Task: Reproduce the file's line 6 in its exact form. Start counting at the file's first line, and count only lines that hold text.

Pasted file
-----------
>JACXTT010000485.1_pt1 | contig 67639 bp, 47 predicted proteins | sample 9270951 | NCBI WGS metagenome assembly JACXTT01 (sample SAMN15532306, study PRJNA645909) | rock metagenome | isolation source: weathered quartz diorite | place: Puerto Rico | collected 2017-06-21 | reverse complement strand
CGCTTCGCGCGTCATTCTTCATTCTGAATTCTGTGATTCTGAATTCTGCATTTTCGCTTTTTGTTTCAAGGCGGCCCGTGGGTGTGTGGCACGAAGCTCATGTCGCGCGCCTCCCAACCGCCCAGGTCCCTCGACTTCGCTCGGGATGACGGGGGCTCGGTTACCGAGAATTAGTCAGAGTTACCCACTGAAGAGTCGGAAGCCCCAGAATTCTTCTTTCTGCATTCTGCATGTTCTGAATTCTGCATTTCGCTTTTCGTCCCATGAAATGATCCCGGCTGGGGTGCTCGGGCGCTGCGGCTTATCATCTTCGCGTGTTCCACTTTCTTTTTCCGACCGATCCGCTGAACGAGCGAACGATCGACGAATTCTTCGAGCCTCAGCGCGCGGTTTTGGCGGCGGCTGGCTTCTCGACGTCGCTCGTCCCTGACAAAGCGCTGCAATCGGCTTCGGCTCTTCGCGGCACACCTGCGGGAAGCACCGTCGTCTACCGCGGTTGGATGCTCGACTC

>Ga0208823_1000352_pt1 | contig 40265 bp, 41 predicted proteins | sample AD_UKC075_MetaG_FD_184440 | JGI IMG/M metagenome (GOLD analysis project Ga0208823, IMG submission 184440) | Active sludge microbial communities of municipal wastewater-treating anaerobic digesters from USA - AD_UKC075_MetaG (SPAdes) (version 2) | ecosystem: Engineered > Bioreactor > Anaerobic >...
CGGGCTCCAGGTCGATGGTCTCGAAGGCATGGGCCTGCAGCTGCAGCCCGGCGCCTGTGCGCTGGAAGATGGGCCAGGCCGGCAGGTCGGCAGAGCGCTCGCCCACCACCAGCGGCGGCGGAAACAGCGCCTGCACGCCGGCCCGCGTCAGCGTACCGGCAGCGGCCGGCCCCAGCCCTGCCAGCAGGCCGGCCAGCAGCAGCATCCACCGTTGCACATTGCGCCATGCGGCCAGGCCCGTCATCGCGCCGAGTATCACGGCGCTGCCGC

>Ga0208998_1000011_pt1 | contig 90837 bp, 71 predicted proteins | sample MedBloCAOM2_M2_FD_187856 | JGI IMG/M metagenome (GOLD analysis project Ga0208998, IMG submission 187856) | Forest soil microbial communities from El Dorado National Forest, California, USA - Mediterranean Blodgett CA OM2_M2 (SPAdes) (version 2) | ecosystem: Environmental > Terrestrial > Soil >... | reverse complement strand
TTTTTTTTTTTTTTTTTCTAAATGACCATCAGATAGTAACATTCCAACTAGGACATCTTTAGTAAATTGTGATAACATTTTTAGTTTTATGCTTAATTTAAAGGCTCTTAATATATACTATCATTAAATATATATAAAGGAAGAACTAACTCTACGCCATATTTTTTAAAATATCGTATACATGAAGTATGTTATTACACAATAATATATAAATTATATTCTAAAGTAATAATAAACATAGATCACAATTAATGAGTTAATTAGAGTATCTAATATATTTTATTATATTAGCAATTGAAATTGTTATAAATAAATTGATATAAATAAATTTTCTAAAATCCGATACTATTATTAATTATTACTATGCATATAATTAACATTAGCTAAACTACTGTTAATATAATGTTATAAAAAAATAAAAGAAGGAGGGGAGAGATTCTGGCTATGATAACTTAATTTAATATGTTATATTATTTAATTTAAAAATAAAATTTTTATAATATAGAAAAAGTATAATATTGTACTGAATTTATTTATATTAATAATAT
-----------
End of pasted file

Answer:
TTTTTTTTTTTTTTTTTCTAAATGACCATCAGATAGTAACATTCCAACTAGGACATCTTTAGTAAATTGTGATAACATTTTTAGTTTTATGCTTAATTTAAAGGCTCTTAATATATACTATCATTAAATATATATAAAGGAAGAACTAACTCTACGCCATATTTTTTAAAATATCGTATACATGAAGTATGTTATTACACAATAATATATAAATTATATTCTAAAGTAATAATAAACATAGATCACAATTAATGAGTTAATTAGAGTATCTAATATATTTTATTATATTAGCAATTGAAATTGTTATAAATAAATTGATATAAATAAATTTTCTAAAATCCGATACTATTATTAATTATTACTATGCATATAATTAACATTAGCTAAACTACTGTTAATATAATGTTATAAAAAAATAAAAGAAGGAGGGGAGAGATTCTGGCTATGATAACTTAATTTAATATGTTATATTATTTAATTTAAAAATAAAATTTTTATAATATAGAAAAAGTATAATATTGTACTGAATTTATTTATATTAATAATAT